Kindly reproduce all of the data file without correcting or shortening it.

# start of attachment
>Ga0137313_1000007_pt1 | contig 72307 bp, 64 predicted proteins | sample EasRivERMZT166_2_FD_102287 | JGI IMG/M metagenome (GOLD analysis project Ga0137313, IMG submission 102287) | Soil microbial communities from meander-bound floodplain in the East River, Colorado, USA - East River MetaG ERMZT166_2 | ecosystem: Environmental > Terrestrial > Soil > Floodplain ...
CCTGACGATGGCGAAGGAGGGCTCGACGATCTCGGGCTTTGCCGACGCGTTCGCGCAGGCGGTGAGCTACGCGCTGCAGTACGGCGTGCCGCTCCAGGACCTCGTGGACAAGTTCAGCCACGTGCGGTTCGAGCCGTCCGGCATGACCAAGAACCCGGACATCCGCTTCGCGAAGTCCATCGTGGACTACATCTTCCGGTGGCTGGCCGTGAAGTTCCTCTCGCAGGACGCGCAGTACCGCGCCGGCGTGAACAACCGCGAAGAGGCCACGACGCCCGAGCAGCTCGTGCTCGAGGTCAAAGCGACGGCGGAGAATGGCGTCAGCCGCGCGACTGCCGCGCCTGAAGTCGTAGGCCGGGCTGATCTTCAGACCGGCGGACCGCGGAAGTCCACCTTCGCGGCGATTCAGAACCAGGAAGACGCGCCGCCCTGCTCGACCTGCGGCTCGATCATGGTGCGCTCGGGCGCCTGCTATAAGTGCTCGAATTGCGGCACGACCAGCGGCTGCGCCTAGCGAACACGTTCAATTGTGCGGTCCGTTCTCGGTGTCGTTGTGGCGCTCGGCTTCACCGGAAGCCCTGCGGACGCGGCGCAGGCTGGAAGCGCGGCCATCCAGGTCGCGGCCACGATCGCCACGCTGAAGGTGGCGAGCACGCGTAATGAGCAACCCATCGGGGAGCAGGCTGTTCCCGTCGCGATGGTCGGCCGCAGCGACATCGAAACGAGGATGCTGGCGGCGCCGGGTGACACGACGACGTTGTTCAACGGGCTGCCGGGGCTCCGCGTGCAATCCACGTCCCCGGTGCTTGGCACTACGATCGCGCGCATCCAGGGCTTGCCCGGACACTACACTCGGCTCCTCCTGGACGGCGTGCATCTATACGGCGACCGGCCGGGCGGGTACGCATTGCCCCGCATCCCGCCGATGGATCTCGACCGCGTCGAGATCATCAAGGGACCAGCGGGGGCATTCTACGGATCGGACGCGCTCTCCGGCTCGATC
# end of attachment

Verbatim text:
>Ga0137313_1000007_pt1 | contig 72307 bp, 64 predicted proteins | sample EasRivERMZT166_2_FD_102287 | JGI IMG/M metagenome (GOLD analysis project Ga0137313, IMG submission 102287) | Soil microbial communities from meander-bound floodplain in the East River, Colorado, USA - East River MetaG ERMZT166_2 | ecosystem: Environmental > Terrestrial > Soil > Floodplain ...
CCTGACGATGGCGAAGGAGGGCTCGACGATCTCGGGCTTTGCCGACGCGTTCGCGCAGGCGGTGAGCTACGCGCTGCAGTACGGCGTGCCGCTCCAGGACCTCGTGGACAAGTTCAGCCACGTGCGGTTCGAGCCGTCCGGCATGACCAAGAACCCGGACATCCGCTTCGCGAAGTCCATCGTGGACTACATCTTCCGGTGGCTGGCCGTGAAGTTCCTCTCGCAGGACGCGCAGTACCGCGCCGGCGTGAACAACCGCGAAGAGGCCACGACGCCCGAGCAGCTCGTGCTCGAGGTCAAAGCGACGGCGGAGAATGGCGTCAGCCGCGCGACTGCCGCGCCTGAAGTCGTAGGCCGGGCTGATCTTCAGACCGGCGGACCGCGGAAGTCCACCTTCGCGGCGATTCAGAACCAGGAAGACGCGCCGCCCTGCTCGACCTGCGGCTCGATCATGGTGCGCTCGGGCGCCTGCTATAAGTGCTCGAATTGCGGCACGACCAGCGGCTGCGCCTAGCGAACACGTTCAATTGTGCGGTCCGTTCTCGGTGTCGTTGTGGCGCTCGGCTTCACCGGAAGCCCTGCGGACGCGGCGCAGGCTGGAAGCGCGGCCATCCAGGTCGCGGCCACGATCGCCACGCTGAAGGTGGCGAGCACGCGTAATGAGCAACCCATCGGGGAGCAGGCTGTTCCCGTCGCGATGGTCGGCCGCAGCGACATCGAAACGAGGATGCTGGCGGCGCCGGGTGACACGACGACGTTGTTCAACGGGCTGCCGGGGCTCCGCGTGCAATCCACGTCCCCGGTGCTTGGCACTACGATCGCGCGCATCCAGGGCTTGCCCGGACACTACACTCGGCTCCTCCTGGACGGCGTGCATCTATACGGCGACCGGCCGGGCGGGTACGCATTGCCCCGCATCCCGCCGATGGATCTCGACCGCGTCGAGATCATCAAGGGACCAGCGGGGGCATTCTACGGATCGGACGCGCTCTCCGGCTCGATC